9.1 Introduction
9.2 Description of product types
9.2.1 Lotions
9.2.2 Ointments
9.2.3 Creams
9.2.4 Shampoos
9.2.5 Soaps
9.2.6 Toothpastes and mouth rinses
9.2.7 Deodorants
9.2.8 Facial masks
9.2.9 Make-up
9.2.10 Lipsticks
9.2.11 Perfumes
9.3 The sources of ingredients
9.3.1 Local
9.3.2 Imported
9.4 Technical requirements
9.4.1 Raw materials
9.4.2 Equipment
9.4.3 Emulsions
9.4.4 Mixing
9.4.5 Colouring
9.5 Advantages and applications of primary bee products in cosmetics
9.6 Buying
9.7 Storage
9.8 Quality control
9.9 Packaging and presentation
9.10 Marketing
9.11 Caution
9.12 Market outlook
CHAPTER 9b COSMETICS
9.13 Recipes
9.13.1 Lotions
9.13.2 Ointments
9.13.3 Creams
9.13.4 Sun protection
9.13.5 Shampoos
9.13.6 Solid soaps
9.13.7 Liquid soaps
9.13.8 Toothpaste and mouth rinses
9.13.9 Deodorants
9.13.10 Face packs Honey face pack
9.13.11 Make-up
9. 13.12 Lipsticks and glosses
9.13.13 Depilatory waxes
9.13 14 Shaving preparations
ANNEXES
BIBLIOGRAPHY
LIST OF ADDRESSES
WEIGHT AND VOLUME
CONVERSIONS
CODEX ALIMENTARIUS
CODEX STANDARD FOR HONEY

NOTE:
Industrial activity & pollution sources like high vehicle traffic nearby affects bee product quality leading to much lower prices in markets!

*bonus
SHOULD WE DO AWAY WITH MAKING USE OF BEES(nature)?

Text & Images
©Muoki Kioko 2009-2014
email: muokikioko@gmail.com
All rights reserved.

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Fun in kilome

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River walks

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Relaxation sites

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Nature

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Sampling local foods

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and culture

Text & Images
©Muoki Kioko 2009-2014
email: muokikioko@gmail.com
All rights reserved.

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Watching spiders Hunt in Kilome

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There’s this affinity between nature & water. It’s got a way of attracting just as light does. So I realised that as water collected and it warmed up ALL landing areas around the water were quickly covered with spider webbings, and sooner or later something will seek a landing place other than on the water surface.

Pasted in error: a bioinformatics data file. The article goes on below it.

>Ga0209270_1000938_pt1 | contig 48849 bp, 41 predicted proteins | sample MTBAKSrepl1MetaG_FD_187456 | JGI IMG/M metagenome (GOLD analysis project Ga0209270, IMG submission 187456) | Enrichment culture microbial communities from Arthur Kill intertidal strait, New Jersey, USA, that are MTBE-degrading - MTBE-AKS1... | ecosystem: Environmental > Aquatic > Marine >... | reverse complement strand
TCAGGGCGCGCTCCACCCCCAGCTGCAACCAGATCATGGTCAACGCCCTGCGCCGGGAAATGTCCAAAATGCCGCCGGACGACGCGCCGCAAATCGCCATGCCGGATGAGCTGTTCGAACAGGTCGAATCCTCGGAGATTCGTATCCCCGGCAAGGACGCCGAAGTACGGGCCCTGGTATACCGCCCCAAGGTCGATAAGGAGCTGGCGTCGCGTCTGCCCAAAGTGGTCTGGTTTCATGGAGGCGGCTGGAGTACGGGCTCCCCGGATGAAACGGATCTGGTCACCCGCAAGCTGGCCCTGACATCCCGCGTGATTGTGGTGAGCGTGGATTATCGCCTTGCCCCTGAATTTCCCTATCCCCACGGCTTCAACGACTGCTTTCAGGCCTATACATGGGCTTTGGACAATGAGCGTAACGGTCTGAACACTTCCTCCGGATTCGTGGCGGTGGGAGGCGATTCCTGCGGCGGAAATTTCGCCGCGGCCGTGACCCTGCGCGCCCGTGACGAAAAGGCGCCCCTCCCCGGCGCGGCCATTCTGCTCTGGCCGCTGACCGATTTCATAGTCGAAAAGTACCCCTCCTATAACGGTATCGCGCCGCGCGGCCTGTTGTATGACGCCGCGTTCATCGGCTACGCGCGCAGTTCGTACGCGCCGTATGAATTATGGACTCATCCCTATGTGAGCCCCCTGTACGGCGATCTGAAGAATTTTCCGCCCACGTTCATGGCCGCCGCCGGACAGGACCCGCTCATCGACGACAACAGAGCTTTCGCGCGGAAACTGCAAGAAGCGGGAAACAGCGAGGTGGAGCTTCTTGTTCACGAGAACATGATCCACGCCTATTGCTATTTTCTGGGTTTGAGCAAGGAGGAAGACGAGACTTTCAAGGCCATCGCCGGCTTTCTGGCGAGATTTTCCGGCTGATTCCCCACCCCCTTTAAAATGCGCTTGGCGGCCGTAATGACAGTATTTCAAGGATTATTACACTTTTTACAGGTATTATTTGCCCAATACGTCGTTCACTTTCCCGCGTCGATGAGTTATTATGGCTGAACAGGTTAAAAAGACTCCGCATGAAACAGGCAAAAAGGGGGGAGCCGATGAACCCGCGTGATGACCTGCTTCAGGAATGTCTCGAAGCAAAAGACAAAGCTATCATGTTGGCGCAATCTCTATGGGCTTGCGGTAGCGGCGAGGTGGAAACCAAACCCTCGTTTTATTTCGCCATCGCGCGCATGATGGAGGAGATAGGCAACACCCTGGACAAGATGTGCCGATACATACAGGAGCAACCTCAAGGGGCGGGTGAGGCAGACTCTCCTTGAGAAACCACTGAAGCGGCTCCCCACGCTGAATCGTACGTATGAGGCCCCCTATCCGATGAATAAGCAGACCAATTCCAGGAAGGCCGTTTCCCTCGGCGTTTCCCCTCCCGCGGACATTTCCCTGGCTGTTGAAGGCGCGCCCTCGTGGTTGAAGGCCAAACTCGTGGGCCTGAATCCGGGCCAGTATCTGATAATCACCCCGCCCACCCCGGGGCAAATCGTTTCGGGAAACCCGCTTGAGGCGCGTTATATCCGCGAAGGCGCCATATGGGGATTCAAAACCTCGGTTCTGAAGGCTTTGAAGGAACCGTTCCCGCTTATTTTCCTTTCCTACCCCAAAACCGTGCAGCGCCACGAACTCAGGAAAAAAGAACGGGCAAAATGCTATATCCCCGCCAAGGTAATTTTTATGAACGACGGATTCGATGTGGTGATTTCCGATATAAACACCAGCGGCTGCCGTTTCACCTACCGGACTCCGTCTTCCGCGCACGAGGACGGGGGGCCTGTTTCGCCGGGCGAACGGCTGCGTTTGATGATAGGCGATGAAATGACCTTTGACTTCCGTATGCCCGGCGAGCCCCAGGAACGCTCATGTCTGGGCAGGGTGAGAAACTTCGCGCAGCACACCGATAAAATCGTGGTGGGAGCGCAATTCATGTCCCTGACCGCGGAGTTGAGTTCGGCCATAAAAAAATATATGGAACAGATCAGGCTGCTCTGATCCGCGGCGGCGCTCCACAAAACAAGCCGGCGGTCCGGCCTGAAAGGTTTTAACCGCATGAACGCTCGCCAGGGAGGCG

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It didn’t take long and as soon as this fly started spinning the web while trying to free itself – this spider quickly moved in injecting a bite.

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Then quickly went over its victim setting more web over its upper body from a duct under its abdomen

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Then it moved away as it watched the fly entangle its weakened body into a white mass.

Text & Images
©Muoki Kioko 2009-2014
email: muokikioko@gmail.com
All rights reserved.

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Banana beer

Virtually any fruit or sugary plant sap can be processed into an alcoholic beverage.
The process is well known being essentially an alcoholic fermentation of sugars to yield
alcohol and carbon dioxide.

*It should be noted that alcohol
production requires special licences or is prohibited in many countries.

BANANA BEER
[A beer is basically an alcoholic beverage with an alcohol content of 4-6%. It’s followed by wines then whiskeys upwards in terms of alcohol content & finally ethanol at 100% alcohol]
Banana beer is probably the most wide spread alcoholic fruit drink in Africa
Banana beer is made from bananas, mixed with a cereal flour (often sorghum flour) and fermented to an orange alcoholic beverage. It is sweet and slightly hazy with a shelf-life of several days under correct storage conditions. There are many variations in how the beer is made.
For instance Urwaga banana beer in Kenya is made from bananas and sorghum or millet and Lubisi is made from bananas and sorghum Ripe bananas are selected & peeled. If the peels cannot be removed by hand then the bananas are not sufficiently ripe.

Process :
>Raw materials (Ripe bananas)
>Peel by hand
>Remove residue
>Use grass to knead or
squeeze out the juice
>Mix with water (The water:banana juice ratio should be 1:3)
>Mix with cereals
>Mix with ground and roasted cereals to local taste
>Ferment In plastic container.
(for 18 to 24 hours.)
>Filter through cotton cloth
>Pack
>Store for its relatively
short shelf-life. Clean glass or
plastic bottles are used. (The product is kept in a cool place away from direct sunlight.)

SHOULD BANANA BEER PRODUCTION BE ENCOURAGED AT COUNTY LEVELS TO SPUR LOCAL DEMAND OF BANANAS? AND ENCOURAGE LOCAL COTTAGE INDUSTRIES GROWTH IN COUNTIES?

* The only difference between traditional beers & commercial beers is commercial beers have been protected by law allowing for investment and modernization while traditional beers have been discouraged therefore killing investmentment in their growth.
>All commercial beers were once small scale traditional Brewers
>All commercial Brewers use agriculture products just as traditional brewers do
>Allowing growth of traditional variety of beers will add variety of products in market leading to competition, which inevitably leads to higher quality products and better pricing, more jobs for youth, increased demand for local farms produce(again more jobs for rural areas men, women and youth), more tax revenues for local governments from registered brewers. Is this what our leaders (education, business, or political) say they want for their countries?
> It also inevitably kills market for illegal unregulated brews saving resources spent on putting out small “fires” allowing for.concentration on activities that are national building :)
> Banana beer will make ethanol fuel production from banana peels (one of worlds largest source of alternative fuels) extra viable with potential to bring down fuel costs ie costs of living.
*All engine technologies using fuels, be they vehicles or machinery have began moving to fossil-biofuel(ethernal)/bio diesel engines to cut running costs. Adaptors are already commercially being made for heavy commercial trucks and engines so that engines automatically switch to biofuel on stabilization (bioAdaptor)
– For FULL LIST of vehicles that can run on 5%(E5) or 10%(E10) blend of ethanol (bioFuel) and Gasoline as acknowledged by vehicle manufacturer’s worldwide under UN ECE regulations – (see here) .